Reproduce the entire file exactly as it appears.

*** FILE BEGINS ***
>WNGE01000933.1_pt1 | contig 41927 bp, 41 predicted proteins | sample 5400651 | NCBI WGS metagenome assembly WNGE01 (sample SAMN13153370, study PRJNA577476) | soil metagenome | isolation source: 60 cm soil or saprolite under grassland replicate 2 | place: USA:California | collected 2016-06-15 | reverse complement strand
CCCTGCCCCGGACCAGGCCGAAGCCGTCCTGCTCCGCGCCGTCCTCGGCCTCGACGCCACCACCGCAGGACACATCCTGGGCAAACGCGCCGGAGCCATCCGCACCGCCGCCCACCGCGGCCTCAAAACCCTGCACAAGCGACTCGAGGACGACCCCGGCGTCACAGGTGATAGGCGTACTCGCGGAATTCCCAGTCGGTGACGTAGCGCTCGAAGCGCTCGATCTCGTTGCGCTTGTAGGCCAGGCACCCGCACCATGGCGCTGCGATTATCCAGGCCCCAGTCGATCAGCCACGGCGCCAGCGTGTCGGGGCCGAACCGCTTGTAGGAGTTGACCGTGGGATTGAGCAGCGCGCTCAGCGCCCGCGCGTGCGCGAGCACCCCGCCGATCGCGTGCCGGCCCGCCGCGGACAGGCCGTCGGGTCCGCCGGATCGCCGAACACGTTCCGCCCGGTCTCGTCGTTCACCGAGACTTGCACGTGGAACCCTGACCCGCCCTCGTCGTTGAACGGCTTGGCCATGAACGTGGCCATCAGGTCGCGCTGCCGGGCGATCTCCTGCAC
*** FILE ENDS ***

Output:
>WNGE01000933.1_pt1 | contig 41927 bp, 41 predicted proteins | sample 5400651 | NCBI WGS metagenome assembly WNGE01 (sample SAMN13153370, study PRJNA577476) | soil metagenome | isolation source: 60 cm soil or saprolite under grassland replicate 2 | place: USA:California | collected 2016-06-15 | reverse complement strand
CCCTGCCCCGGACCAGGCCGAAGCCGTCCTGCTCCGCGCCGTCCTCGGCCTCGACGCCACCACCGCAGGACACATCCTGGGCAAACGCGCCGGAGCCATCCGCACCGCCGCCCACCGCGGCCTCAAAACCCTGCACAAGCGACTCGAGGACGACCCCGGCGTCACAGGTGATAGGCGTACTCGCGGAATTCCCAGTCGGTGACGTAGCGCTCGAAGCGCTCGATCTCGTTGCGCTTGTAGGCCAGGCACCCGCACCATGGCGCTGCGATTATCCAGGCCCCAGTCGATCAGCCACGGCGCCAGCGTGTCGGGGCCGAACCGCTTGTAGGAGTTGACCGTGGGATTGAGCAGCGCGCTCAGCGCCCGCGCGTGCGCGAGCACCCCGCCGATCGCGTGCCGGCCCGCCGCGGACAGGCCGTCGGGTCCGCCGGATCGCCGAACACGTTCCGCCCGGTCTCGTCGTTCACCGAGACTTGCACGTGGAACCCTGACCCGCCCTCGTCGTTGAACGGCTTGGCCATGAACGTGGCCATCAGGTCGCGCTGCCGGGCGATCTCCTGCAC